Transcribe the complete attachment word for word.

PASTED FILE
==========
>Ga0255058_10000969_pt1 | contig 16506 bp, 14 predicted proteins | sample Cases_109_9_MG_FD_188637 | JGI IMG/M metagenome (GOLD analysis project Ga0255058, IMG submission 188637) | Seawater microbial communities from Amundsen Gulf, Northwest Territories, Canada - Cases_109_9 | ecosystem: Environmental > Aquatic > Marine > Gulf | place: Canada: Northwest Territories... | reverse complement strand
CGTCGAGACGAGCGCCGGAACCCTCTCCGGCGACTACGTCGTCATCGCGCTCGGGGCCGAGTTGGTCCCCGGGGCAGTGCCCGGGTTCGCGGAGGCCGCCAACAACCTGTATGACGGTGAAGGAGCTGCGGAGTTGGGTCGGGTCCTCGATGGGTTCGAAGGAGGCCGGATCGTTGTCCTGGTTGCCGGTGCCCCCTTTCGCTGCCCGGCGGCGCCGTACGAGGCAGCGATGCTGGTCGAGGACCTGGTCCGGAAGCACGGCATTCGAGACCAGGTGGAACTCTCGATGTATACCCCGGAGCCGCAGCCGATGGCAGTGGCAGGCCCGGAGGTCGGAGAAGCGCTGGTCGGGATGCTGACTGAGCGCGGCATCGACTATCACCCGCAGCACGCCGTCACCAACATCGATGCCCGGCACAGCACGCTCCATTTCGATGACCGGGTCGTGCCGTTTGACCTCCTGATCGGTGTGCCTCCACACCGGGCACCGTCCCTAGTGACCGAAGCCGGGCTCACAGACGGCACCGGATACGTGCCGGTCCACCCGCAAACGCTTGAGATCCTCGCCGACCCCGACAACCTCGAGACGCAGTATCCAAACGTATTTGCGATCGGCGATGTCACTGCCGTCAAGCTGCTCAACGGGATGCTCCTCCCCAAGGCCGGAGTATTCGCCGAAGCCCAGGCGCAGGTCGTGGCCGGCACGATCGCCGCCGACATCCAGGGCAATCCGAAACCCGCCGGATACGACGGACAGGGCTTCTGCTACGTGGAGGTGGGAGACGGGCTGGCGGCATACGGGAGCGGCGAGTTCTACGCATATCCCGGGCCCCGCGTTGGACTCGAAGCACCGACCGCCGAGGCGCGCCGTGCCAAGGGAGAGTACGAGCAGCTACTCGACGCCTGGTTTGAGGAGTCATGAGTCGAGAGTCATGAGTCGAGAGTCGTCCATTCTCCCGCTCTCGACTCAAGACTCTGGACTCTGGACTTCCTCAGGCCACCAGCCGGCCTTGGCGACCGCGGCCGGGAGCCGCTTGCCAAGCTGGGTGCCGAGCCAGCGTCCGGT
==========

>Ga0255058_10000969_pt1 | contig 16506 bp, 14 predicted proteins | sample Cases_109_9_MG_FD_188637 | JGI IMG/M metagenome (GOLD analysis project Ga0255058, IMG submission 188637) | Seawater microbial communities from Amundsen Gulf, Northwest Territories, Canada - Cases_109_9 | ecosystem: Environmental > Aquatic > Marine > Gulf | place: Canada: Northwest Territories... | reverse complement strand
CGTCGAGACGAGCGCCGGAACCCTCTCCGGCGACTACGTCGTCATCGCGCTCGGGGCCGAGTTGGTCCCCGGGGCAGTGCCCGGGTTCGCGGAGGCCGCCAACAACCTGTATGACGGTGAAGGAGCTGCGGAGTTGGGTCGGGTCCTCGATGGGTTCGAAGGAGGCCGGATCGTTGTCCTGGTTGCCGGTGCCCCCTTTCGCTGCCCGGCGGCGCCGTACGAGGCAGCGATGCTGGTCGAGGACCTGGTCCGGAAGCACGGCATTCGAGACCAGGTGGAACTCTCGATGTATACCCCGGAGCCGCAGCCGATGGCAGTGGCAGGCCCGGAGGTCGGAGAAGCGCTGGTCGGGATGCTGACTGAGCGCGGCATCGACTATCACCCGCAGCACGCCGTCACCAACATCGATGCCCGGCACAGCACGCTCCATTTCGATGACCGGGTCGTGCCGTTTGACCTCCTGATCGGTGTGCCTCCACACCGGGCACCGTCCCTAGTGACCGAAGCCGGGCTCACAGACGGCACCGGATACGTGCCGGTCCACCCGCAAACGCTTGAGATCCTCGCCGACCCCGACAACCTCGAGACGCAGTATCCAAACGTATTTGCGATCGGCGATGTCACTGCCGTCAAGCTGCTCAACGGGATGCTCCTCCCCAAGGCCGGAGTATTCGCCGAAGCCCAGGCGCAGGTCGTGGCCGGCACGATCGCCGCCGACATCCAGGGCAATCCGAAACCCGCCGGATACGACGGACAGGGCTTCTGCTACGTGGAGGTGGGAGACGGGCTGGCGGCATACGGGAGCGGCGAGTTCTACGCATATCCCGGGCCCCGCGTTGGACTCGAAGCACCGACCGCCGAGGCGCGCCGTGCCAAGGGAGAGTACGAGCAGCTACTCGACGCCTGGTTTGAGGAGTCATGAGTCGAGAGTCATGAGTCGAGAGTCGTCCATTCTCCCGCTCTCGACTCAAGACTCTGGACTCTGGACTTCCTCAGGCCACCAGCCGGCCTTGGCGACCGCGGCCGGGAGCCGCTTGCCAAGCTGGGTGCCGAGCCAGCGTCCGGT